If we announced that the Buffalo Reflex was ceasing publication, would that concern you?
Where would people turn for real, honest local news. Sure, every government entity, school, club and organization has a Facebook page, but would you take time to browse each one to see if something was happening of interest?
Would you start attending each school board, city council or county commission meeting to stay up on how your tax dollars were being spent or if they were asking for an increase or a significant policy change?
When your son or daughter had a special acknowledgment or sporting accomplishment, would you rather it be broadcast in print to the entire county or would printing off a picture from a Web page and forwarding a link to a few family and friends be enough?
While your community newspaper, the Buffalo Reflex, is still strong and definitely not closing, we would like to take this opportunity on National Newspaper Week to ask you to think about not having a local newspaper for a minute.
Unfortunately, that reality has come to too many newspapers across our nation in the past decade. In communities where readers and advertisers don’t support the local paper, publishers have had to reduce publication days and even close completely when the red ink painted the bottom line.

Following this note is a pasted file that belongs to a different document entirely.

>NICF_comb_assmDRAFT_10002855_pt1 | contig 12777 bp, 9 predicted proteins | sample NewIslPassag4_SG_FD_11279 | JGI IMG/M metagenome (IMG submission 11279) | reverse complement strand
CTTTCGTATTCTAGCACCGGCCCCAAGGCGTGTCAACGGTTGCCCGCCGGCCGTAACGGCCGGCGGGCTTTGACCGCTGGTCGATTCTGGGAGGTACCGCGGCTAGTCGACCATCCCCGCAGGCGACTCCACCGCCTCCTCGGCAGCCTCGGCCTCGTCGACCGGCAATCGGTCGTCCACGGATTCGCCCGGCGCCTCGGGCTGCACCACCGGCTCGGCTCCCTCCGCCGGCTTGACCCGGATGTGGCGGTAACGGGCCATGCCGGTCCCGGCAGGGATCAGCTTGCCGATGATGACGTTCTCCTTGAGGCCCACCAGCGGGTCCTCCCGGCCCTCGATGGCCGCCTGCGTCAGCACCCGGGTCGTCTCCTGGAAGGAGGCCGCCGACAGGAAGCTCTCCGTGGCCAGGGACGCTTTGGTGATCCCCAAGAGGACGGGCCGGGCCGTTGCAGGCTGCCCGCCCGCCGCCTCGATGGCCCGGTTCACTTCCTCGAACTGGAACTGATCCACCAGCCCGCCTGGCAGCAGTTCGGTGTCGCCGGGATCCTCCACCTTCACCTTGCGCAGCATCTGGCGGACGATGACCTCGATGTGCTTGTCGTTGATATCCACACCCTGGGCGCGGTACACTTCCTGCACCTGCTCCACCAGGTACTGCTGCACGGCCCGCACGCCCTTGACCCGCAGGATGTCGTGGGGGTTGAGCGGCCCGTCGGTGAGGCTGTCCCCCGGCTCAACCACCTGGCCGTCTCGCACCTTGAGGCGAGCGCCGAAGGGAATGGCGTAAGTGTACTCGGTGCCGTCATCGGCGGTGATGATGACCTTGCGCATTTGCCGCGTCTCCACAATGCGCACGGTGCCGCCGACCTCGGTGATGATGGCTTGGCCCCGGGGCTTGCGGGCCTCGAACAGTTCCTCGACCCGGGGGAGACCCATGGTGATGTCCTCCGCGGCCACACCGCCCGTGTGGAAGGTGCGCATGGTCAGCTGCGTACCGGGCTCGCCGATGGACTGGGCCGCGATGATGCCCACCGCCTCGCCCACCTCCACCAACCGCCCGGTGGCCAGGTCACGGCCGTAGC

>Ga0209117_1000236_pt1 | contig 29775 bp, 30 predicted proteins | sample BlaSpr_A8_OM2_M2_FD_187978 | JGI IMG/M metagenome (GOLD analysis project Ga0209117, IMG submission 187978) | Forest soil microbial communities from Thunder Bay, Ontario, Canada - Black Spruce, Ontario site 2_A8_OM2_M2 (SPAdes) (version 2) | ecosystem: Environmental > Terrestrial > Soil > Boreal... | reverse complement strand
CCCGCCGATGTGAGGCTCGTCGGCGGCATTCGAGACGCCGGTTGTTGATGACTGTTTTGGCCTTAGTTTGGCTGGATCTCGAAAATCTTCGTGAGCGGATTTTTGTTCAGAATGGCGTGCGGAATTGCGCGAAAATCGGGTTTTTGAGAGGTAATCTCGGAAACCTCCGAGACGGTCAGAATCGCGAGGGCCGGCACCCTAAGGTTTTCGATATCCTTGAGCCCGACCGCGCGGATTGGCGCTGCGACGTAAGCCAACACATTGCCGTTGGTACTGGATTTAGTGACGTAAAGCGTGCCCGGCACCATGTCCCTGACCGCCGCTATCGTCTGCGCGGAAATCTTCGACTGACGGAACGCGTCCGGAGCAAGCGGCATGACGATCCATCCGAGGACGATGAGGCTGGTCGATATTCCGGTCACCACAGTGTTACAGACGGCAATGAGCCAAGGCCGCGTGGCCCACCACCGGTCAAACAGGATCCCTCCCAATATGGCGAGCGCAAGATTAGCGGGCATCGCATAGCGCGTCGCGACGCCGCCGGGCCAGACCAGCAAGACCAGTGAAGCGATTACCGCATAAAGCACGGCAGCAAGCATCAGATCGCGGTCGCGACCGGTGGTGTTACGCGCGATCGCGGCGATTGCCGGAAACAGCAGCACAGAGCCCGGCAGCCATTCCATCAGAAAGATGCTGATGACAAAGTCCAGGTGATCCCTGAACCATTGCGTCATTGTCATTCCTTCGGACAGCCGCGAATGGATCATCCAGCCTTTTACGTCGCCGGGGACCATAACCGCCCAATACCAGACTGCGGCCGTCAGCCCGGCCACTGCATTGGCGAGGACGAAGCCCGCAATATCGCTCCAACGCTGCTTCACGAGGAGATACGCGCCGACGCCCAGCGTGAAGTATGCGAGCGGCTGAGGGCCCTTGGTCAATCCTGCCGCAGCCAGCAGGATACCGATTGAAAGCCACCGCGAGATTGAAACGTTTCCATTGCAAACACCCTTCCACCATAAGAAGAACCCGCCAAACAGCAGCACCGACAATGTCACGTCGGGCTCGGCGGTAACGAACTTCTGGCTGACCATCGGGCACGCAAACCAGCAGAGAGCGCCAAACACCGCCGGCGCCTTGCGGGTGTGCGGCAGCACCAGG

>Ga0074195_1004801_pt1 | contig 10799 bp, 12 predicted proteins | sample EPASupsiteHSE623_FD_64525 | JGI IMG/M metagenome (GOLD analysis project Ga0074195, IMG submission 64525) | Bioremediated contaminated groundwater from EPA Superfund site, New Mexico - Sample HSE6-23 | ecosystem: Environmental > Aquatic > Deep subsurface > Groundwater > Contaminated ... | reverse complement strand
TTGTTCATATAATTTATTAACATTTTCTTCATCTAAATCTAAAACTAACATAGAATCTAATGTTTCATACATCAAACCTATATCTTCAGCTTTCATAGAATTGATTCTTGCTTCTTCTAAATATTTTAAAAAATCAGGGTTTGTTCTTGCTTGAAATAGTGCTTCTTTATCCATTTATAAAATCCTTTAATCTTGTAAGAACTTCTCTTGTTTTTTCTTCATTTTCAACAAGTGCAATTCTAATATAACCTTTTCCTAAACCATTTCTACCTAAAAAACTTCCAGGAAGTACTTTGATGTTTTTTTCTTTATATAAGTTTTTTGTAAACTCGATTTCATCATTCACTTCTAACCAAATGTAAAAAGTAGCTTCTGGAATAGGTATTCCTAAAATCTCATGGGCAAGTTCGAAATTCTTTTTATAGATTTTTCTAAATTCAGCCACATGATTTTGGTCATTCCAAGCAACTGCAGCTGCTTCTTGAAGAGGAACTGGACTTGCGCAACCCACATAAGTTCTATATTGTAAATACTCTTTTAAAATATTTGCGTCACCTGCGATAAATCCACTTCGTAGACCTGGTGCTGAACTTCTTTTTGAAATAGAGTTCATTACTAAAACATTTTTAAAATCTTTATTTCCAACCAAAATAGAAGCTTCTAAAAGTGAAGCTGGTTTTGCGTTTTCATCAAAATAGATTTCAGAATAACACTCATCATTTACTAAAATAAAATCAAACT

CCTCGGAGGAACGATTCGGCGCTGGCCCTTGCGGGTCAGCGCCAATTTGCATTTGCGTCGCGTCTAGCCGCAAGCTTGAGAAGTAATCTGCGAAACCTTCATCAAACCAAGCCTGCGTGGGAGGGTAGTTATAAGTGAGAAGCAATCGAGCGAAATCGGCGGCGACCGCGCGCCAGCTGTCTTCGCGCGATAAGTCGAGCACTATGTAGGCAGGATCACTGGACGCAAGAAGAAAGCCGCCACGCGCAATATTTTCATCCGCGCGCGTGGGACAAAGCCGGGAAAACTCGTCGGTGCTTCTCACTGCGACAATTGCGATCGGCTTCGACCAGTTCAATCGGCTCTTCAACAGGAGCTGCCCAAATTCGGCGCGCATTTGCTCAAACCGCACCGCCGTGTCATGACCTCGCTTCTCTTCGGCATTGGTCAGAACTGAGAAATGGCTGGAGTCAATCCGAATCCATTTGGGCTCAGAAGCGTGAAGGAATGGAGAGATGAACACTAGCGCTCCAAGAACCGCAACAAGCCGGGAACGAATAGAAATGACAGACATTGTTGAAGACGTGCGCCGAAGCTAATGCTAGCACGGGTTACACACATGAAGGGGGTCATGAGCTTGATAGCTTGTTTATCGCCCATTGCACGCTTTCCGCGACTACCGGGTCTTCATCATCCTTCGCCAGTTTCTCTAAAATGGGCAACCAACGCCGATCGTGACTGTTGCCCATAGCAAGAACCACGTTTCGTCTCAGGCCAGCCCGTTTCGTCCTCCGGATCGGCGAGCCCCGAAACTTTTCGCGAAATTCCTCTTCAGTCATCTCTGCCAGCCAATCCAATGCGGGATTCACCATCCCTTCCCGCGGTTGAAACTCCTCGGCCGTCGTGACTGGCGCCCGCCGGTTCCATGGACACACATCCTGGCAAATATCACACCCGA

That is not the case in Buffalo. While we would quickly admit that we would like to have that slice of the pie we once enjoyed back in the ’80s or ’90s, we are very blessed by above-average support.
But we often take for granted things until they are gone. Newspapers are often one of those things, and we don’t ever want that to happen here, under our watch.
Recently owners closed the local newspaper in Hope, Ark. The Hope Star had been published for well over 100 years. On the day of the announcement, social media exploded as if the town had lost their best friend. People bemoaned how they would get local news beyond state coverage or out-of-town media coming for a plane crash or tornado.
The advertisers had opted for sexier marketing options, and the paid subscribers had dwindled, settling for free news views on the paper’s website. Now it is gone.
In honor of National Newspaper Week, we ask you to consider a Buffalo without a local newspaper and how that would impact the identity of the town. If that thought makes you the least bit uncomfortable, we would ask you to subscribe, or give a subscription as a gift, and perhaps ask you to patronize the loyal advertisers who support us. If you are a business owner or manager, we would suggest having your message seen by our readers.
We believe in community journalism and the impact it has on life in a small town. We are the gathering place of ideas and discussion. The newspaper welcomes debate, but there is order and civility that is sadly lacking from social media.
Thank you for your support. We welcome your suggestions and look forward to a long tenure as your local newspaper.
Jamey Honeycutt is publisher of five Missouri newspapers, including the Buffalo Reflex, Bolivar Herald-Free Press, The Marshfield Mail, Cedar County Republican and Christian County Headliner.